Jersey Beat Music Fanzine

Emerging Artists Showcase

Featuring the Talents of Carsie Blanton, Jann Klose, Catlin Canty and Barnaby Bright - Music on Main Street: The Barron Arts Center, Woodbridge, NJ - October 18, 2012

By Phil Rainone

There’s something about a human voice that’s personal. Summoned through the belly, hammered into form by the throat, given propulsion by the lungs, finally formed by the tongue and lips, a vocal is a kind of audio kiss, a blurted confession, and in this case a musical confession. Every time out it can be crazy-clumsy, as Tom Waits guarantees on “Jersey Girl;” or beautifully reminiscent, like Springsteen on “Girls in Their Summer Clothes.” As symphonic as Patti Griffin’s “Beautiful Day,” or Tim Buckley’s song about leaving your thoughts and heartbreak behind like on “Forget Her.” At The Barron Arts Center this night, Griffin, Springsteen, Waits, and Buckley were spiritually sitting in the front row nodding their collective approval. As a matter of fact, Jann Klose was chosen to sing Tim Buckley’s songs in an upcoming movie. So that connection adds even more mojo to the mix.

Opening for what was four half-hour sets with a brief intermissions in-between, Carsie Blanton opened with her bass player Joe Plowman. If I were pressed for a comparison, their opening number “First Kiss” had the vibe of a Patti Griffin. Carsie’s voice can be angelic, with a hint of grit, but the bottom line is, she’s strikingly original.
Joe Plowman played a standup bass that looked like a piece of finished piece furniture which fit in nicely with all the hard wood, stained glass windows, and arched ceiling that the Barron Arts Center is known for.

Carsie introduced “Idiot Heart” as a kind of funny tribute to Mr. Magoo (60’s cartoon character, his biggest role was playing Scrooge in A Christmas Carol. He was always portrayed as the poor soul who everyone felt sorry for). The tune had a kind of low-key rockabilly riff running though it that had the 90 plus fans almost ready to get up out of their seats and dance. It didn’t hit me until the third artist came on, but this was not going to be your traditional “singer/songwriter night.” As the show progressed “eclectic” and “obscure” would work well to describe what we heard.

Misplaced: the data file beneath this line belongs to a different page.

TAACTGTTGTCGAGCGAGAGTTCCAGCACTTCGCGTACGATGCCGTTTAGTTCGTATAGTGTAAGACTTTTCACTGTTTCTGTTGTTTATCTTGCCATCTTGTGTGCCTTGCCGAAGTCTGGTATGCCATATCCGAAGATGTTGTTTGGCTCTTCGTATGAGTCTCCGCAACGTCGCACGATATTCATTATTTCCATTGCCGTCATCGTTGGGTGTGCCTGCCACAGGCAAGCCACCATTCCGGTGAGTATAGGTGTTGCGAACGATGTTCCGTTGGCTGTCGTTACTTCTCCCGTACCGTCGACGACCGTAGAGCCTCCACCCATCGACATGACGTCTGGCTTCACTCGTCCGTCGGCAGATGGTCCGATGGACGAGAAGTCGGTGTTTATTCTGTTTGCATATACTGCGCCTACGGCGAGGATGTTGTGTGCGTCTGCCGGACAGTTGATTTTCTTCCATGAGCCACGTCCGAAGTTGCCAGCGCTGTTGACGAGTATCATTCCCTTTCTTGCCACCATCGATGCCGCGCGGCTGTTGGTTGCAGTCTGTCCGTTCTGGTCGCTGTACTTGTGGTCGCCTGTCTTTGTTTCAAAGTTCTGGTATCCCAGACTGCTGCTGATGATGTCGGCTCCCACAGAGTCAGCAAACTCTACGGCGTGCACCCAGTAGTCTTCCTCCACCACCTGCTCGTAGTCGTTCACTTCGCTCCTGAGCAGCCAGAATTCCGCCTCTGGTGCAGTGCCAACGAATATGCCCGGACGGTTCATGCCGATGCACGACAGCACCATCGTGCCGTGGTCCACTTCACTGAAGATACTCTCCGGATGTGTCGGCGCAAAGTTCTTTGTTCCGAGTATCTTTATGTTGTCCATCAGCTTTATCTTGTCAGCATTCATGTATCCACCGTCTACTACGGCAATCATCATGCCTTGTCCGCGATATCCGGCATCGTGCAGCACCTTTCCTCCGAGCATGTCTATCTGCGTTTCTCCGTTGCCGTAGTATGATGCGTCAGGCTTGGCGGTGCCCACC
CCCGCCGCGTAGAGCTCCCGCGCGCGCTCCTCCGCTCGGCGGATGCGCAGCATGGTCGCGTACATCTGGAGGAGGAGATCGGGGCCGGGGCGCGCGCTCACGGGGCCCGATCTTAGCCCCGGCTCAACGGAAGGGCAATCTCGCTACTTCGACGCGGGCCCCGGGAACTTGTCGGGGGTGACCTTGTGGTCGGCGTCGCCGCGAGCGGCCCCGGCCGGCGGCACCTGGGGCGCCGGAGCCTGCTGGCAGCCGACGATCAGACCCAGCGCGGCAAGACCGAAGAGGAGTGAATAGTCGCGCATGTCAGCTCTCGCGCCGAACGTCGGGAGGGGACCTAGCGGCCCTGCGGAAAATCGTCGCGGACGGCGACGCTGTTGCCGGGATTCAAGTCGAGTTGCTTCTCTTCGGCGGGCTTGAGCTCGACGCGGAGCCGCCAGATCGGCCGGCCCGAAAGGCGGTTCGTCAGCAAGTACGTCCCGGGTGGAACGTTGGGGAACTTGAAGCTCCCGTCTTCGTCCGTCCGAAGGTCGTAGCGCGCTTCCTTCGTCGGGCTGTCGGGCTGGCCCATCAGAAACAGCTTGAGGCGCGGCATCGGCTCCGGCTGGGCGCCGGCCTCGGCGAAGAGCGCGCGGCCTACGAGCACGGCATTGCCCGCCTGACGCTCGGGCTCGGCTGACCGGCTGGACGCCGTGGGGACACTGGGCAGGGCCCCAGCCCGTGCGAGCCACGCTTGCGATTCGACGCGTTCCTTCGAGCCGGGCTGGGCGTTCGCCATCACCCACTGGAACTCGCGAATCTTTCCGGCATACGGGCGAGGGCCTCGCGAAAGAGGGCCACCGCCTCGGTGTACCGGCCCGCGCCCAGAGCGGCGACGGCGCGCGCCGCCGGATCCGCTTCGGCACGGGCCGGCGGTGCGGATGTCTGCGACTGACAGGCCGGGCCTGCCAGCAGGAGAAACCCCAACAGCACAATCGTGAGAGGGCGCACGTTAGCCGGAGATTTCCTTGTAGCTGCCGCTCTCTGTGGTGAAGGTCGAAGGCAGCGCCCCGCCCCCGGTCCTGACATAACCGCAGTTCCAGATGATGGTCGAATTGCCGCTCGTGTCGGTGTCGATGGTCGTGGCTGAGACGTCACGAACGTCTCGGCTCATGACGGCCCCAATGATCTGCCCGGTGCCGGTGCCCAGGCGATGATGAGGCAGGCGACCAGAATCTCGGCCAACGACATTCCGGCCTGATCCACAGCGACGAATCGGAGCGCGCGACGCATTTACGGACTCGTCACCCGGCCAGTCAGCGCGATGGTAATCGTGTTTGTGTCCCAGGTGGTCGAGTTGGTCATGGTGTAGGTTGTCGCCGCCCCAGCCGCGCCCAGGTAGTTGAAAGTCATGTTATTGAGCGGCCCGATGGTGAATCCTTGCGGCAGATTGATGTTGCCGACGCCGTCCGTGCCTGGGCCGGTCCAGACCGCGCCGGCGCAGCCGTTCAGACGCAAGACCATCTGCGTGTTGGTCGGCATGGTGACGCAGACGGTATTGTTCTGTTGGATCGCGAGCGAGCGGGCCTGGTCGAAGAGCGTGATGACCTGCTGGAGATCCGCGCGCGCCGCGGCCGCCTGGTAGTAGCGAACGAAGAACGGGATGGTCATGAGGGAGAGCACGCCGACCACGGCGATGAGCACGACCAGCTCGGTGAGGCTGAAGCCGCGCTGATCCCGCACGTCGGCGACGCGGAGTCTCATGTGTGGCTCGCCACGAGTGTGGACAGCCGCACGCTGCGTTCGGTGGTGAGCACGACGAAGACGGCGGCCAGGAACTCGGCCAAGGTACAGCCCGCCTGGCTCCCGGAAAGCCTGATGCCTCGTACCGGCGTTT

Carsie played most of her new album Idiot Heart (, and again, like at the David Johansen/Brian Cooney show the week before, you could almost hear a pin drop during their performance. “Smoke Alarm” (with lines like, “Everyone you’ve ever known is headed for a headstone,” it was actually an upbeat story), “Back Seat,” “Chicken (the tune had a nice Wanda Jackson vibe to it),” and “Backbone,” all felt like old touchstones, even though they were brand new to most of us. Her phrasing, passionate vocals, and spirit flowed through every song, and she had a cool sense of humor to boot. She also offered her new CD as, “Pay what you what to pay,” which had a lot of people back by her merch table throughout the night.

Barnaby Bright got their name from back in the Medieval Times. The Solstice was called “Barnaby Bright” (they had the band’s name spelled out on a kids light bright screen-nice touch), being the summer or winter solstice representing good/bad, light/dark, opened with a midtempo song that they said was, “One of our few depressing songs.“ “Highway 9” did not disappoint, it had some gloom and doom lyrics weaved into the bright gangly number. What also helped propel the song was its misery-loves-company was the line, “I want to get higher than Keith Moon.” Amazing stuff and this was only their first song!